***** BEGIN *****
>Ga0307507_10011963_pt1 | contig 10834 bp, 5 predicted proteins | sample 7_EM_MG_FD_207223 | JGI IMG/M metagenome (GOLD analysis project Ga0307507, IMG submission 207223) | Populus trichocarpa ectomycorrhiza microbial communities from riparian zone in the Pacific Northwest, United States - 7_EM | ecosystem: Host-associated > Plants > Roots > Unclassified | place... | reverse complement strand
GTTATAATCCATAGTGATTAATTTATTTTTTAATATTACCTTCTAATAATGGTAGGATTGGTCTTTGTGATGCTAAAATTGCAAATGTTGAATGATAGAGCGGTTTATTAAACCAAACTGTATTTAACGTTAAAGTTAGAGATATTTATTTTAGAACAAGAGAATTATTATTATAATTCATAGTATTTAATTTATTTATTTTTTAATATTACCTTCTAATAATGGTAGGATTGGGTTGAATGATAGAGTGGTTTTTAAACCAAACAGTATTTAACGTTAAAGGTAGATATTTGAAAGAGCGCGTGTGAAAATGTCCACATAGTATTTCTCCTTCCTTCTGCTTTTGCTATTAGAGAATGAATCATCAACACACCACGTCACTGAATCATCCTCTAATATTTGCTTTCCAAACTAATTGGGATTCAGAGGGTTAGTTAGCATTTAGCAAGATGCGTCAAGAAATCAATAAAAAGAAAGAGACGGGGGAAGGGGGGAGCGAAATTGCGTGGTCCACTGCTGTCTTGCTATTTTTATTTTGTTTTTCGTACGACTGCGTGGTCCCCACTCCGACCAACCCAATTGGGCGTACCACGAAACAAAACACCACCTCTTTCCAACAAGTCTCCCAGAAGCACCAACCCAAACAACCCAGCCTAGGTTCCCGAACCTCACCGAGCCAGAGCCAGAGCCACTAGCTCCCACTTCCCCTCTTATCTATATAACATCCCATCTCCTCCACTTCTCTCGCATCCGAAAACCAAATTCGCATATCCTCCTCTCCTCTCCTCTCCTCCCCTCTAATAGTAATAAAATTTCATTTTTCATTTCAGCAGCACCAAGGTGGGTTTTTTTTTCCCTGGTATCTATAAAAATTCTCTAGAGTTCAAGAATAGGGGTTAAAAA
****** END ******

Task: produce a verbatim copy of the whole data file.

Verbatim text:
>Ga0307507_10011963_pt1 | contig 10834 bp, 5 predicted proteins | sample 7_EM_MG_FD_207223 | JGI IMG/M metagenome (GOLD analysis project Ga0307507, IMG submission 207223) | Populus trichocarpa ectomycorrhiza microbial communities from riparian zone in the Pacific Northwest, United States - 7_EM | ecosystem: Host-associated > Plants > Roots > Unclassified | place... | reverse complement strand
GTTATAATCCATAGTGATTAATTTATTTTTTAATATTACCTTCTAATAATGGTAGGATTGGTCTTTGTGATGCTAAAATTGCAAATGTTGAATGATAGAGCGGTTTATTAAACCAAACTGTATTTAACGTTAAAGTTAGAGATATTTATTTTAGAACAAGAGAATTATTATTATAATTCATAGTATTTAATTTATTTATTTTTTAATATTACCTTCTAATAATGGTAGGATTGGGTTGAATGATAGAGTGGTTTTTAAACCAAACAGTATTTAACGTTAAAGGTAGATATTTGAAAGAGCGCGTGTGAAAATGTCCACATAGTATTTCTCCTTCCTTCTGCTTTTGCTATTAGAGAATGAATCATCAACACACCACGTCACTGAATCATCCTCTAATATTTGCTTTCCAAACTAATTGGGATTCAGAGGGTTAGTTAGCATTTAGCAAGATGCGTCAAGAAATCAATAAAAAGAAAGAGACGGGGGAAGGGGGGAGCGAAATTGCGTGGTCCACTGCTGTCTTGCTATTTTTATTTTGTTTTTCGTACGACTGCGTGGTCCCCACTCCGACCAACCCAATTGGGCGTACCACGAAACAAAACACCACCTCTTTCCAACAAGTCTCCCAGAAGCACCAACCCAAACAACCCAGCCTAGGTTCCCGAACCTCACCGAGCCAGAGCCAGAGCCACTAGCTCCCACTTCCCCTCTTATCTATATAACATCCCATCTCCTCCACTTCTCTCGCATCCGAAAACCAAATTCGCATATCCTCCTCTCCTCTCCTCTCCTCCCCTCTAATAGTAATAAAATTTCATTTTTCATTTCAGCAGCACCAAGGTGGGTTTTTTTTTCCCTGGTATCTATAAAAATTCTCTAGAGTTCAAGAATAGGGGTTAAAAA